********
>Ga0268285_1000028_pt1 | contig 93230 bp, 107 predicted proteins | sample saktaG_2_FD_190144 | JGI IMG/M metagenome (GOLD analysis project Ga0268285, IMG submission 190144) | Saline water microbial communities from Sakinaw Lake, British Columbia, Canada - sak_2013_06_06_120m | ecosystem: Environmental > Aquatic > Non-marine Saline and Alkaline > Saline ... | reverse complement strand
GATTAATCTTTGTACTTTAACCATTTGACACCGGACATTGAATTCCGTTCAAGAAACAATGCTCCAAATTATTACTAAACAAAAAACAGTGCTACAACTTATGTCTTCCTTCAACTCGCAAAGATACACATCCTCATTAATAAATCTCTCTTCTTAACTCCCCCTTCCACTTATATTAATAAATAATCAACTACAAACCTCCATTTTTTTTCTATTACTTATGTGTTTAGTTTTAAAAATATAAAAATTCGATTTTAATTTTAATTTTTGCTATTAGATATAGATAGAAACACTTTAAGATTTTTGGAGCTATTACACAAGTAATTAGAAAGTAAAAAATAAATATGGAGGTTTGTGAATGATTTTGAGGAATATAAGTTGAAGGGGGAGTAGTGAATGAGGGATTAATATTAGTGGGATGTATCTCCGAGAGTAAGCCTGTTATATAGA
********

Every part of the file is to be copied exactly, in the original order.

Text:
>Ga0268285_1000028_pt1 | contig 93230 bp, 107 predicted proteins | sample saktaG_2_FD_190144 | JGI IMG/M metagenome (GOLD analysis project Ga0268285, IMG submission 190144) | Saline water microbial communities from Sakinaw Lake, British Columbia, Canada - sak_2013_06_06_120m | ecosystem: Environmental > Aquatic > Non-marine Saline and Alkaline > Saline ... | reverse complement strand
GATTAATCTTTGTACTTTAACCATTTGACACCGGACATTGAATTCCGTTCAAGAAACAATGCTCCAAATTATTACTAAACAAAAAACAGTGCTACAACTTATGTCTTCCTTCAACTCGCAAAGATACACATCCTCATTAATAAATCTCTCTTCTTAACTCCCCCTTCCACTTATATTAATAAATAATCAACTACAAACCTCCATTTTTTTTCTATTACTTATGTGTTTAGTTTTAAAAATATAAAAATTCGATTTTAATTTTAATTTTTGCTATTAGATATAGATAGAAACACTTTAAGATTTTTGGAGCTATTACACAAGTAATTAGAAAGTAAAAAATAAATATGGAGGTTTGTGAATGATTTTGAGGAATATAAGTTGAAGGGGGAGTAGTGAATGAGGGATTAATATTAGTGGGATGTATCTCCGAGAGTAAGCCTGTTATATAGA